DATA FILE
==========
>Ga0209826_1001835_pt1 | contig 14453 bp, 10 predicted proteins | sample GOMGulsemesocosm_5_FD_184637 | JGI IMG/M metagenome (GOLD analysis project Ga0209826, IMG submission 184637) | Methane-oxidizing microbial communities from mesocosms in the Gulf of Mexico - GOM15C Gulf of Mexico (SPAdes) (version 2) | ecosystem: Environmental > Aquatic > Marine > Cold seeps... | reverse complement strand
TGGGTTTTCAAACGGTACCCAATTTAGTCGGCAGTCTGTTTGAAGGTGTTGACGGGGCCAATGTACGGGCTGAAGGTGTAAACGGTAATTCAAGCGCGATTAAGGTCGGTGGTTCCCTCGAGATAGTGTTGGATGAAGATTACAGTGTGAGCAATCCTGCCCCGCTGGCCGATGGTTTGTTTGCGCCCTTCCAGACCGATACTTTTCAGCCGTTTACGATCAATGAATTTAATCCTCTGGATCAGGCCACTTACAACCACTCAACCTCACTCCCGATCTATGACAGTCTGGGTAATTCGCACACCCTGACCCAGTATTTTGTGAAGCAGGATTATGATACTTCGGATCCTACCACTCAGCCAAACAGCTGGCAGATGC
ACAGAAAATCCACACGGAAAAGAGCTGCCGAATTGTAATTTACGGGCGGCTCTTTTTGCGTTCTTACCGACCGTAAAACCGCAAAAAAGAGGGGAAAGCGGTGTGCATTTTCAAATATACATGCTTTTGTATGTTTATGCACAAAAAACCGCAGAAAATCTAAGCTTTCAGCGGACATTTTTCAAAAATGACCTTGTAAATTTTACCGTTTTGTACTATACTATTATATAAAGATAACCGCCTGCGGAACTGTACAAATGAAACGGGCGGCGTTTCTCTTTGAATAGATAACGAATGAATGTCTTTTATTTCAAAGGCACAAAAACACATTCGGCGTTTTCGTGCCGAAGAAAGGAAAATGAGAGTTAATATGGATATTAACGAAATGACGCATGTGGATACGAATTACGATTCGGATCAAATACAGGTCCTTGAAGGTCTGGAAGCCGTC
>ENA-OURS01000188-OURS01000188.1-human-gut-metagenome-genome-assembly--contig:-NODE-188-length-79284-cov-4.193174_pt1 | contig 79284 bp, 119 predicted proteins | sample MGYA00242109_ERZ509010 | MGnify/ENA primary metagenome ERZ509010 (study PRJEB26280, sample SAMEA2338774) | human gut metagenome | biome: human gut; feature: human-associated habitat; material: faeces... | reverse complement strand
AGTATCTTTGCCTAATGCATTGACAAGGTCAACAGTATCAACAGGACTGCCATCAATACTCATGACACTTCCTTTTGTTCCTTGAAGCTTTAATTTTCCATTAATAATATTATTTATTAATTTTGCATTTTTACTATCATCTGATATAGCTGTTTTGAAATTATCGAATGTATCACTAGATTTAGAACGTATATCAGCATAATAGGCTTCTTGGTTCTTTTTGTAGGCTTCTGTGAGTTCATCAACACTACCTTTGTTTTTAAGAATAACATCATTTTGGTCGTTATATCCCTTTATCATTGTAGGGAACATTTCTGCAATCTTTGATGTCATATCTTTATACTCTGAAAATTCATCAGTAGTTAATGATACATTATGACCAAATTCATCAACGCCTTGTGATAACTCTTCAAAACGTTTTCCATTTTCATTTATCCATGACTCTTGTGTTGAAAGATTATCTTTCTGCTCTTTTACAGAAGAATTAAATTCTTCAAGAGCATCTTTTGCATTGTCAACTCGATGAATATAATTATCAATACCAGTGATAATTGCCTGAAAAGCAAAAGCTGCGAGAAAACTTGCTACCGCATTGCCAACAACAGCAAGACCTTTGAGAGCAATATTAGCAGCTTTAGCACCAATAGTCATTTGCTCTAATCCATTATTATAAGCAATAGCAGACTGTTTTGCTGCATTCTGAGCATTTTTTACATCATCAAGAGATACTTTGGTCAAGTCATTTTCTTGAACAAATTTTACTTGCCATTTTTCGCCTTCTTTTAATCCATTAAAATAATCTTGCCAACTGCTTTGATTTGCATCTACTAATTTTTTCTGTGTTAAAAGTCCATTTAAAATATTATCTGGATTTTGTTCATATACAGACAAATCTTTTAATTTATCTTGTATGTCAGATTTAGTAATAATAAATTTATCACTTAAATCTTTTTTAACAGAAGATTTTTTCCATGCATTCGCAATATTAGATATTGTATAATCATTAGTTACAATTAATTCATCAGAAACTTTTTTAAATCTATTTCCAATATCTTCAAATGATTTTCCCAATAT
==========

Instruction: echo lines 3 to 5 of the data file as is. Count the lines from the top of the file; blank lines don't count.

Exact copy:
ACAGAAAATCCACACGGAAAAGAGCTGCCGAATTGTAATTTACGGGCGGCTCTTTTTGCGTTCTTACCGACCGTAAAACCGCAAAAAAGAGGGGAAAGCGGTGTGCATTTTCAAATATACATGCTTTTGTATGTTTATGCACAAAAAACCGCAGAAAATCTAAGCTTTCAGCGGACATTTTTCAAAAATGACCTTGTAAATTTTACCGTTTTGTACTATACTATTATATAAAGATAACCGCCTGCGGAACTGTACAAATGAAACGGGCGGCGTTTCTCTTTGAATAGATAACGAATGAATGTCTTTTATTTCAAAGGCACAAAAACACATTCGGCGTTTTCGTGCCGAAGAAAGGAAAATGAGAGTTAATATGGATATTAACGAAATGACGCATGTGGATACGAATTACGATTCGGATCAAATACAGGTCCTTGAAGGTCTGGAAGCCGTC
>ENA-OURS01000188-OURS01000188.1-human-gut-metagenome-genome-assembly--contig:-NODE-188-length-79284-cov-4.193174_pt1 | contig 79284 bp, 119 predicted proteins | sample MGYA00242109_ERZ509010 | MGnify/ENA primary metagenome ERZ509010 (study PRJEB26280, sample SAMEA2338774) | human gut metagenome | biome: human gut; feature: human-associated habitat; material: faeces... | reverse complement strand
AGTATCTTTGCCTAATGCATTGACAAGGTCAACAGTATCAACAGGACTGCCATCAATACTCATGACACTTCCTTTTGTTCCTTGAAGCTTTAATTTTCCATTAATAATATTATTTATTAATTTTGCATTTTTACTATCATCTGATATAGCTGTTTTGAAATTATCGAATGTATCACTAGATTTAGAACGTATATCAGCATAATAGGCTTCTTGGTTCTTTTTGTAGGCTTCTGTGAGTTCATCAACACTACCTTTGTTTTTAAGAATAACATCATTTTGGTCGTTATATCCCTTTATCATTGTAGGGAACATTTCTGCAATCTTTGATGTCATATCTTTATACTCTGAAAATTCATCAGTAGTTAATGATACATTATGACCAAATTCATCAACGCCTTGTGATAACTCTTCAAAACGTTTTCCATTTTCATTTATCCATGACTCTTGTGTTGAAAGATTATCTTTCTGCTCTTTTACAGAAGAATTAAATTCTTCAAGAGCATCTTTTGCATTGTCAACTCGATGAATATAATTATCAATACCAGTGATAATTGCCTGAAAAGCAAAAGCTGCGAGAAAACTTGCTACCGCATTGCCAACAACAGCAAGACCTTTGAGAGCAATATTAGCAGCTTTAGCACCAATAGTCATTTGCTCTAATCCATTATTATAAGCAATAGCAGACTGTTTTGCTGCATTCTGAGCATTTTTTACATCATCAAGAGATACTTTGGTCAAGTCATTTTCTTGAACAAATTTTACTTGCCATTTTTCGCCTTCTTTTAATCCATTAAAATAATCTTGCCAACTGCTTTGATTTGCATCTACTAATTTTTTCTGTGTTAAAAGTCCATTTAAAATATTATCTGGATTTTGTTCATATACAGACAAATCTTTTAATTTATCTTGTATGTCAGATTTAGTAATAATAAATTTATCACTTAAATCTTTTTTAACAGAAGATTTTTTCCATGCATTCGCAATATTAGATATTGTATAATCATTAGTTACAATTAATTCATCAGAAACTTTTTTAAATCTATTTCCAATATCTTCAAATGATTTTCCCAATAT